Category Archives: Writing

What is the Humanities?

First effort. Working draft.

The Humanities is the interdisciplinary study of history, philosophy, art and the cultural productions of disparate human communities. Because of its capaciousness this field of inquiry tends to privilege holistic thinking: making connections across historical periods, cultural traditions and geographical spaces.

In a single Humanities course, for instance, students might study Shakespeare’s Hamlet, Oubrerie’s Aya, and and Oshima’s Cruel Story of Youth, moving from an early modern English drama to a post-colonial Ivorian graphic novel to a mid-20th century film about Japanese juvenile delinquents. Such a diversity of texts will likely fall under a larger theme (in this case Youth as a Cultural Construct).

The purpose of this kind of curriculum includes not only mastering specific texts and gaining knowledge about their socio-historical contexts, but developing analytical and interpretive skills which can be applied in any meaningful encounter with the products and practices of human culture. So, for example, an interpretation of Cruel Story of Youth necessarily demands some familiarity with post-war Japanese Cinema and the social conditions which shaped it as well as the formal techniques of film-making. In addition, theoretical concepts drawn from Cultural Studies, Psychoanalysis, Semiotics, etc. provide a framework for forming judgements and clarifying meaning.

Continue reading

Infelicitous Phrasing (202/303)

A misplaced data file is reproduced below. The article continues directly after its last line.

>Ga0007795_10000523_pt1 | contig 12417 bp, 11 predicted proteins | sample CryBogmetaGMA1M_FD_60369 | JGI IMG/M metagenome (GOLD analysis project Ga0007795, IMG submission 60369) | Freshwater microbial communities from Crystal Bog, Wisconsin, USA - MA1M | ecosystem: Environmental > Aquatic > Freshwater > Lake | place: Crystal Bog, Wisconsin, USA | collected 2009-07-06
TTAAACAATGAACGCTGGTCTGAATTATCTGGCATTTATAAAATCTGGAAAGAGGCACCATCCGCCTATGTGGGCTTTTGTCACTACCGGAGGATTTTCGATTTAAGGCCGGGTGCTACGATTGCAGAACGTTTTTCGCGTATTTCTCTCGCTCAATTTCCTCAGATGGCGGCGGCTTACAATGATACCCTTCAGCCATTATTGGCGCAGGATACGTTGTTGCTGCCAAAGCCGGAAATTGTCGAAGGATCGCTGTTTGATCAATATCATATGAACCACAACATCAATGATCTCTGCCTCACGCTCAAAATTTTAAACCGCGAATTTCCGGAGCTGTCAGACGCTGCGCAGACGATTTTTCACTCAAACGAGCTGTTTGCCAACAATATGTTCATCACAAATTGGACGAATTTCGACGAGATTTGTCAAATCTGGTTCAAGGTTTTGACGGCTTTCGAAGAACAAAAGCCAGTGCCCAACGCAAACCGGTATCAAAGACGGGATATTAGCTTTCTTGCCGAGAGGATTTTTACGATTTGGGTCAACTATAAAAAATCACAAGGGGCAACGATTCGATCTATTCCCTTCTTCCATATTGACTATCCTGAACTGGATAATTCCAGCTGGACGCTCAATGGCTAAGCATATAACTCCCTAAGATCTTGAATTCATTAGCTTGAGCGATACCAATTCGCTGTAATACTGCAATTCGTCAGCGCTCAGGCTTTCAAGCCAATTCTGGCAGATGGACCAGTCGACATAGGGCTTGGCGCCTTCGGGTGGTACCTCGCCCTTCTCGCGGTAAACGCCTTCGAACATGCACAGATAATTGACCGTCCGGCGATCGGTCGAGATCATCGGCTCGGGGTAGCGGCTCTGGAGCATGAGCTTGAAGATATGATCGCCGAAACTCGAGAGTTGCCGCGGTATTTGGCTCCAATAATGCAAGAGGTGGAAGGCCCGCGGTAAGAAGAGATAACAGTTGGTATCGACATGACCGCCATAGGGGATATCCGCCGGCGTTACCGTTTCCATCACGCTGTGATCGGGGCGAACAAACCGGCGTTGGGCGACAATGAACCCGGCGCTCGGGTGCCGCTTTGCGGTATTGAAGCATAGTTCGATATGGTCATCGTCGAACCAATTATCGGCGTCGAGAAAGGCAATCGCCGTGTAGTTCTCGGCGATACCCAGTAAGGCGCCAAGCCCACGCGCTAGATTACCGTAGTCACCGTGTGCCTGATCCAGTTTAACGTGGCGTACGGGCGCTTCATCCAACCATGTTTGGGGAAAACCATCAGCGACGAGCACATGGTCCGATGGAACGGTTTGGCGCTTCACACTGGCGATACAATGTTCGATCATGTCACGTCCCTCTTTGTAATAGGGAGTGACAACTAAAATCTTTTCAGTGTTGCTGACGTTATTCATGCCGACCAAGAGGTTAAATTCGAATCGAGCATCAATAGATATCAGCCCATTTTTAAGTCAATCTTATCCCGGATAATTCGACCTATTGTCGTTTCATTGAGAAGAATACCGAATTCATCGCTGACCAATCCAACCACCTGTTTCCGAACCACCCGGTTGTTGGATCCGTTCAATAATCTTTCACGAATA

In other words, how do X and Y use that SOCIAL CONTENT and NARRATIVE DISCOURSE to construct YOUTH as a cultural category?

Some of the papers I’m reading simply restate the prompt as their thesis. I don’t think that’s the best opening move, frankly– it lacks originality– but as I understand it this tactic is a result of standardized testing, which encourages students to reproduce dominant forms of thought rather than to conquer new territory.

Unfortunately the phrase “use social content” is a pretty crude approximation of what happens to the social when it is appropriated for aesthetic ends. A text’s social content is not “used” but is instead the product of the creative tension between formal techniques, cultural traditions, and socio-historical context.


The best essays are written in such a way that they provoke a sense of obligation in their readers. Reading becomes a dialog, necessitating an effort to build on the ideas discussed and to carry the insights presented even further. This co-creative response is part of the pleasure of reading.